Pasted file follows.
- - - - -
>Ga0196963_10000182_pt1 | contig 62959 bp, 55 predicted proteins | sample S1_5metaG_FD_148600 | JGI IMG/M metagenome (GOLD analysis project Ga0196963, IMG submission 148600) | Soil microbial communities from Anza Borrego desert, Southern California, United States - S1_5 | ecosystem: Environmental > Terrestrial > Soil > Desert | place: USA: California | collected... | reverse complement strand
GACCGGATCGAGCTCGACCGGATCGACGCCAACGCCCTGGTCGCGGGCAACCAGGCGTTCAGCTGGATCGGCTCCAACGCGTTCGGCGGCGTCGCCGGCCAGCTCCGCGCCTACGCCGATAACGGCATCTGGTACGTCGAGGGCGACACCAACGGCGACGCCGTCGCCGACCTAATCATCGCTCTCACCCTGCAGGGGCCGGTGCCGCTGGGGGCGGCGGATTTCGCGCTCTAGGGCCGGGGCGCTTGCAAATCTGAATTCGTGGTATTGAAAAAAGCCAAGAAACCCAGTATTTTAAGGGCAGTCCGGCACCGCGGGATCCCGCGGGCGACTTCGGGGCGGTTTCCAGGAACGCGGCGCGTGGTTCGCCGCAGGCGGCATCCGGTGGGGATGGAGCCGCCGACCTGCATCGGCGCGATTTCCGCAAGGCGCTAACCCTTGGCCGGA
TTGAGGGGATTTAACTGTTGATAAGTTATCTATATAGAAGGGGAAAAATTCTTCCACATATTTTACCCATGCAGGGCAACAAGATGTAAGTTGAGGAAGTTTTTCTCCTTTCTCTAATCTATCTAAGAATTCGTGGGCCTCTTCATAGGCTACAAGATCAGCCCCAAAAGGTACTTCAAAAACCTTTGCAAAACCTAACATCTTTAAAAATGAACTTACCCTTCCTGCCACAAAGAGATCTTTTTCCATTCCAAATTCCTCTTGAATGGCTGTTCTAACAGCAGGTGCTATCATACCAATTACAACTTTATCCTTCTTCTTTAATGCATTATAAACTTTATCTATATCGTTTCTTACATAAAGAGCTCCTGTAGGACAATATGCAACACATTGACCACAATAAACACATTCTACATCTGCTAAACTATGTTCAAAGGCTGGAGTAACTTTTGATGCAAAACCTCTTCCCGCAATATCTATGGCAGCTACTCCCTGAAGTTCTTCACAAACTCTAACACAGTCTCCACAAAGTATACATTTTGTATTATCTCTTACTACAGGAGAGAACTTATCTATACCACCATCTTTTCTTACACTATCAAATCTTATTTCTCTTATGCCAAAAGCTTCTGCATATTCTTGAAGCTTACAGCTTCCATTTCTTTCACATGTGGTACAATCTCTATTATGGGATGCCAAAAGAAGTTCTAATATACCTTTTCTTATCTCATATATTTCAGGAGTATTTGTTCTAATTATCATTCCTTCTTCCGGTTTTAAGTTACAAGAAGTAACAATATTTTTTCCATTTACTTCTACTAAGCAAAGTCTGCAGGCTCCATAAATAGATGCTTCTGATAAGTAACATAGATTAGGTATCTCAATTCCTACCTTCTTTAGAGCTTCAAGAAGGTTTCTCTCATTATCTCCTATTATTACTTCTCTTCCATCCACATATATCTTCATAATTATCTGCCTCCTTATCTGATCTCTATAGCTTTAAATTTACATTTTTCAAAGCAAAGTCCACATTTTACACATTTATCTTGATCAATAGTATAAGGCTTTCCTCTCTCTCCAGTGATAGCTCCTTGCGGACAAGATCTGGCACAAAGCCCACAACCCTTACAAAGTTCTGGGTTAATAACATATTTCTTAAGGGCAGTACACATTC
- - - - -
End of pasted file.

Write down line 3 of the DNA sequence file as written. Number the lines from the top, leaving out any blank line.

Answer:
TTGAGGGGATTTAACTGTTGATAAGTTATCTATATAGAAGGGGAAAAATTCTTCCACATATTTTACCCATGCAGGGCAACAAGATGTAAGTTGAGGAAGTTTTTCTCCTTTCTCTAATCTATCTAAGAATTCGTGGGCCTCTTCATAGGCTACAAGATCAGCCCCAAAAGGTACTTCAAAAACCTTTGCAAAACCTAACATCTTTAAAAATGAACTTACCCTTCCTGCCACAAAGAGATCTTTTTCCATTCCAAATTCCTCTTGAATGGCTGTTCTAACAGCAGGTGCTATCATACCAATTACAACTTTATCCTTCTTCTTTAATGCATTATAAACTTTATCTATATCGTTTCTTACATAAAGAGCTCCTGTAGGACAATATGCAACACATTGACCACAATAAACACATTCTACATCTGCTAAACTATGTTCAAAGGCTGGAGTAACTTTTGATGCAAAACCTCTTCCCGCAATATCTATGGCAGCTACTCCCTGAAGTTCTTCACAAACTCTAACACAGTCTCCACAAAGTATACATTTTGTATTATCTCTTACTACAGGAGAGAACTTATCTATACCACCATCTTTTCTTACACTATCAAATCTTATTTCTCTTATGCCAAAAGCTTCTGCATATTCTTGAAGCTTACAGCTTCCATTTCTTTCACATGTGGTACAATCTCTATTATGGGATGCCAAAAGAAGTTCTAATATACCTTTTCTTATCTCATATATTTCAGGAGTATTTGTTCTAATTATCATTCCTTCTTCCGGTTTTAAGTTACAAGAAGTAACAATATTTTTTCCATTTACTTCTACTAAGCAAAGTCTGCAGGCTCCATAAATAGATGCTTCTGATAAGTAACATAGATTAGGTATCTCAATTCCTACCTTCTTTAGAGCTTCAAGAAGGTTTCTCTCATTATCTCCTATTATTACTTCTCTTCCATCCACATATATCTTCATAATTATCTGCCTCCTTATCTGATCTCTATAGCTTTAAATTTACATTTTTCAAAGCAAAGTCCACATTTTACACATTTATCTTGATCAATAGTATAAGGCTTTCCTCTCTCTCCAGTGATAGCTCCTTGCGGACAAGATCTGGCACAAAGCCCACAACCCTTACAAAGTTCTGGGTTAATAACATATTTCTTAAGGGCAGTACACATTC